Posted in Central Victoria Goldfields History, It is ALL about US and Our Life in Castlemaine, Pennyweight Cemetery

Suffer the Children

Life on the goldfields was particularly harsh on children. They were often used as a source of labour and could earn small amounts of money for errands. Their young immune systems were still developing and children were highly susceptible to diseases that sometimes ran through mining communities. However, even the young were drawn to the lure of gold and could also be found panning along the rivers.

Aside with the associated danger of children wandering off and getting lost, the poor and inadequate drainage of the early settlements caused much discomfort not only for everyone’s olfactory nerves but on the community’s health problems.

We take for granted the way in which we can now store perishable foods, having a clean water supply, a well operating sewerage system and the many other conveniences at the press of a button or flick of a switch.

When we really think about it, how would we cope under the circumstances that the early diggers and their families faced when they first arrived here? There were a number of diseases which were fatal to the goldfield’s population, and the health officer of the local council in co-operation with the police had to be extremely vigilant. Police and health officials were a partnership which we rarely consider at the present, but at the time  this was almost a symbiotic relationship.

An example of this is that it was an appointed police officer who made inspections regarding sanitation or the lack thereof, and made demands that certain activities had to cease or be curbed, such as slaughtering and butchering animals in one’s own back yard. Another instance which was recognised as undesirable was to allow cesspools to sit and stagnate on private land.

If the drains which had been commissioned and dug by the council on the sides of roads had insufficient fall, these too were a problem as animal waste accumulated in these low spots, along with road runoff from the horses and bullocks used in transport. Effluvia was a frequently used word to describe the gaseous smells emanating from the decaying organic material lying in the street gutters. Another word, now not in regular use, to describe the horrific gaseous smells was miasma.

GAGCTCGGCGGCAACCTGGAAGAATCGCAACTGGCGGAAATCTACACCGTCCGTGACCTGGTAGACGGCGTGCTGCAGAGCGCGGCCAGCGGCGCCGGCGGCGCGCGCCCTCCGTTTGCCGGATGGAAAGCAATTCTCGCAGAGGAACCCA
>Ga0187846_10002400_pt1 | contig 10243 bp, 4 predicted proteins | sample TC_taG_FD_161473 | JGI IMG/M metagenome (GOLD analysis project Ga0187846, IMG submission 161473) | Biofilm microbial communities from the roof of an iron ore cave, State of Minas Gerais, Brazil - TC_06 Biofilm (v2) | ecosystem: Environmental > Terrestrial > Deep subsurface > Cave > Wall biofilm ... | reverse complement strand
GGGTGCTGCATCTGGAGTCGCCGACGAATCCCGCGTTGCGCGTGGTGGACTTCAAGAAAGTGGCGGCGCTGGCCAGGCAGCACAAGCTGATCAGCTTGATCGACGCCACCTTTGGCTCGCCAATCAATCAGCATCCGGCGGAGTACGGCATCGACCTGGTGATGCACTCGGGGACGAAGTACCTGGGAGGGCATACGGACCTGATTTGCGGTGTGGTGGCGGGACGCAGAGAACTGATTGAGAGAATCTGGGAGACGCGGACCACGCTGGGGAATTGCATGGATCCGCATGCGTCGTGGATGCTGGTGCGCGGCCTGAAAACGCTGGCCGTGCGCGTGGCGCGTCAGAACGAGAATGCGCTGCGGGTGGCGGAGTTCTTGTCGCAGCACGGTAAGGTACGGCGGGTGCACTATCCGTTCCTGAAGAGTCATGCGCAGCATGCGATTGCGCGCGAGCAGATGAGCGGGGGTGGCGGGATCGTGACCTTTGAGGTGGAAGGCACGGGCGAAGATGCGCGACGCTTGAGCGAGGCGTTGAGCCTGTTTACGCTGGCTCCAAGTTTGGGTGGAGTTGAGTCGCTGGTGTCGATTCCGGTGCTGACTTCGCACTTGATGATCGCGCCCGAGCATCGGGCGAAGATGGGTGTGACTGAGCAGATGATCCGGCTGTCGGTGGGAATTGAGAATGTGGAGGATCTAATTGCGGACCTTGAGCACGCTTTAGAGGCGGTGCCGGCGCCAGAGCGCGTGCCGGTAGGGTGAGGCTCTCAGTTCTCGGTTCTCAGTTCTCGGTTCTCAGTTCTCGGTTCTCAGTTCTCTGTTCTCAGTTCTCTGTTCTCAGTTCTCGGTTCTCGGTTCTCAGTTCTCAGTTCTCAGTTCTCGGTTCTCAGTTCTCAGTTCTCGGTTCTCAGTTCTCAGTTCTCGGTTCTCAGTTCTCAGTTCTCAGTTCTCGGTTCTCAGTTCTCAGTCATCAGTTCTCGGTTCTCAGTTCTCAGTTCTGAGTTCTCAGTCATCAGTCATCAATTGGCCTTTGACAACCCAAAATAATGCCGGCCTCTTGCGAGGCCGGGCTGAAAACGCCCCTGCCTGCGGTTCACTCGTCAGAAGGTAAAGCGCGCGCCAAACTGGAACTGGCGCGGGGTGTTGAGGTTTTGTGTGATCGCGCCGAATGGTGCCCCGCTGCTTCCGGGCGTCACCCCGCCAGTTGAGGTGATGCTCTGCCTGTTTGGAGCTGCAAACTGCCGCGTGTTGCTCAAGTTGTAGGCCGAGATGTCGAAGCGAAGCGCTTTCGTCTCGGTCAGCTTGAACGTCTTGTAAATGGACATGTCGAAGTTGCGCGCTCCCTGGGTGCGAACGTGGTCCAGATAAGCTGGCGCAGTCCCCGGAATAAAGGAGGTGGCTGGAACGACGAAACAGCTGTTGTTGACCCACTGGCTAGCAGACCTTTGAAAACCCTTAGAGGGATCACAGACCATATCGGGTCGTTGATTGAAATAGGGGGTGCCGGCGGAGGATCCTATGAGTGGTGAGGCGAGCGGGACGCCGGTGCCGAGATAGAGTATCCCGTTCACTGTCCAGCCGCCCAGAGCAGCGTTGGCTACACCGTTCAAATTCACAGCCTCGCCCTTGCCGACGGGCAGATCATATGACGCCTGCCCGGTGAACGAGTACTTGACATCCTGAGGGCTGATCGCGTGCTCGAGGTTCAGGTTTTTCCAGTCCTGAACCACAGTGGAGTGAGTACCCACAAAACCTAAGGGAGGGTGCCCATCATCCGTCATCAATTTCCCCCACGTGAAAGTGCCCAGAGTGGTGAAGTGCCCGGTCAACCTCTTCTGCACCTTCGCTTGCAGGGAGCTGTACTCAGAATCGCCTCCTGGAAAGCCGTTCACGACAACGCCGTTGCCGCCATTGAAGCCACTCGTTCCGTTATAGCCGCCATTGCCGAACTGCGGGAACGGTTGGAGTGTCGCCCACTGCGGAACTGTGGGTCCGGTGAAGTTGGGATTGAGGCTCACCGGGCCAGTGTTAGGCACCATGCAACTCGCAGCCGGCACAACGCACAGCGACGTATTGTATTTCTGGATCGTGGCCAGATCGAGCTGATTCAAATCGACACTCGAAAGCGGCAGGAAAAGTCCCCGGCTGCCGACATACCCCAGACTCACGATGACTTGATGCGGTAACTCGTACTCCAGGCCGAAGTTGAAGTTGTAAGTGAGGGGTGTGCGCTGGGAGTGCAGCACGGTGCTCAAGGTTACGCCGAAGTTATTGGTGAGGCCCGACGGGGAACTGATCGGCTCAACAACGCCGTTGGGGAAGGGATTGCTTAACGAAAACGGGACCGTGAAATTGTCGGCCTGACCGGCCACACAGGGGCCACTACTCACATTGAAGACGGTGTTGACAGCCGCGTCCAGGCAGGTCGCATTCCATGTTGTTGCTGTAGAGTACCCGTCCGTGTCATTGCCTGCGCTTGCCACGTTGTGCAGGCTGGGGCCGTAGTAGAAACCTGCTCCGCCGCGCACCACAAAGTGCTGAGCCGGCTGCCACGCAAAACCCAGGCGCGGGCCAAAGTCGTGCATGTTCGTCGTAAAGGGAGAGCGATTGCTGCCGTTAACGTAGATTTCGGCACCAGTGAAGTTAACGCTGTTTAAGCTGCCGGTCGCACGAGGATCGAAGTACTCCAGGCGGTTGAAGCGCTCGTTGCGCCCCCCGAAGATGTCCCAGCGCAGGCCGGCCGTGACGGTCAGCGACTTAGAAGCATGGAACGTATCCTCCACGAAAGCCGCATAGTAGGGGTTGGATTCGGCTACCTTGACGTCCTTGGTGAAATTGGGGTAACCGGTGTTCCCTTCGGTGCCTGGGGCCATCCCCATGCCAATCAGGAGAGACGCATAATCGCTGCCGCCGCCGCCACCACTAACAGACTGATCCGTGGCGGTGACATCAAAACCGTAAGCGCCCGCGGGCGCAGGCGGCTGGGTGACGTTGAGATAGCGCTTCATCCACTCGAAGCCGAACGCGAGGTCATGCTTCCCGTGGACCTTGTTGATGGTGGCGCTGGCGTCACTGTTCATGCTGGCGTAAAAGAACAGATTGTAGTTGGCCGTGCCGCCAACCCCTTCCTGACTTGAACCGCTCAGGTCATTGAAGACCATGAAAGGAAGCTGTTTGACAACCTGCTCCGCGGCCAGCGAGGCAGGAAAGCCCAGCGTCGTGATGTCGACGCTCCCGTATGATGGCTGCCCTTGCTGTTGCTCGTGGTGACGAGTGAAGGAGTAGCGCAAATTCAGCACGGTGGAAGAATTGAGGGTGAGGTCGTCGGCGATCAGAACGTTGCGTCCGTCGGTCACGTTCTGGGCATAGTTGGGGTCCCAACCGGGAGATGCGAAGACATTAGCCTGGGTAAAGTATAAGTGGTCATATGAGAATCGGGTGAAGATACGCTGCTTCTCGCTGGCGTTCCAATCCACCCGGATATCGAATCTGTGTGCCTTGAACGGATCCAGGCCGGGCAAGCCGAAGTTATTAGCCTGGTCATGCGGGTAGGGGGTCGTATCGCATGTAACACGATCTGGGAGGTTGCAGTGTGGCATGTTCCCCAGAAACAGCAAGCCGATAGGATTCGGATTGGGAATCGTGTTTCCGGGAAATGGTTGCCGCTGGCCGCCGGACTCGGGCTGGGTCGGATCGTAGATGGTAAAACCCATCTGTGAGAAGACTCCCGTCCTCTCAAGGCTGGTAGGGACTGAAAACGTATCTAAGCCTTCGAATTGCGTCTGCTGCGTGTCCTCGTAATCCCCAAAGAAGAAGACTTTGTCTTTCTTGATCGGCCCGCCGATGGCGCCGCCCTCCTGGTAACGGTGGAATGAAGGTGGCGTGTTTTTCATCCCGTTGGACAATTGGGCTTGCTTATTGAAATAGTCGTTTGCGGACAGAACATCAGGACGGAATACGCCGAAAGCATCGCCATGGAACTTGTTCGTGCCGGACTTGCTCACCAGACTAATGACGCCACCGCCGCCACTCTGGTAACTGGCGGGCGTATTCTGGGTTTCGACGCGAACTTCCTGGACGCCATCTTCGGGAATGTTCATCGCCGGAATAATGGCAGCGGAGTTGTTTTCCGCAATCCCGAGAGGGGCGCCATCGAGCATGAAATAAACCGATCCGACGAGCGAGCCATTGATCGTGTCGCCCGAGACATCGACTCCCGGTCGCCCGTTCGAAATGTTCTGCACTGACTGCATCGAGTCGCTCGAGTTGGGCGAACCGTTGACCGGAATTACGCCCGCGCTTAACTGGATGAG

Many people thought that the smell alone would be the transmitter of disease, however it was not generally understood that water and milk were, in the 1850s, the cause of many of the health afflictions which beset the community. Diphtheria is a disease which is rare today, yet it was very troublesome in early Bendigo. Diphtheria is highly contagious, its symptoms are a very high fever and difficulty in breathing and swallowing as it produces a false membrane in the throat.

In the mid 1870s diphtheria created great alarm as it had caused the deaths of a significant number of infants, with older members of the community not being spared either. Those who were treated in hospital for diphtheria were few and far between, as frequently by the time the disease was diagnosed it was already too late. Source: Bendigo Weekly.

In these conditions it was the children who suffered and the Pennyweight Cemetery is a testimony to the number of children who perished on the Forest Creek Diggings.

A Child’s Life on the Goldfields

What life was like on the Goldfields

Life for Children on the Goldfields

Posted in Archie, Neeks and Me, Finnish Lapphunds, It is ALL about US, It is ALL about US and Our Life in Castlemaine, Pennyweight Cemetery, Winter Frost in Castlemaine

Memories of the Old Country

My car is white and glistening
the frost is on the ground
the only thing thats missing
is the beautiful chirping sound,
Irene Neville

Frost bathing brings back genetic memories of the old country! There is nothing to compare with rolling joyfully and frolicking in the heavy frost.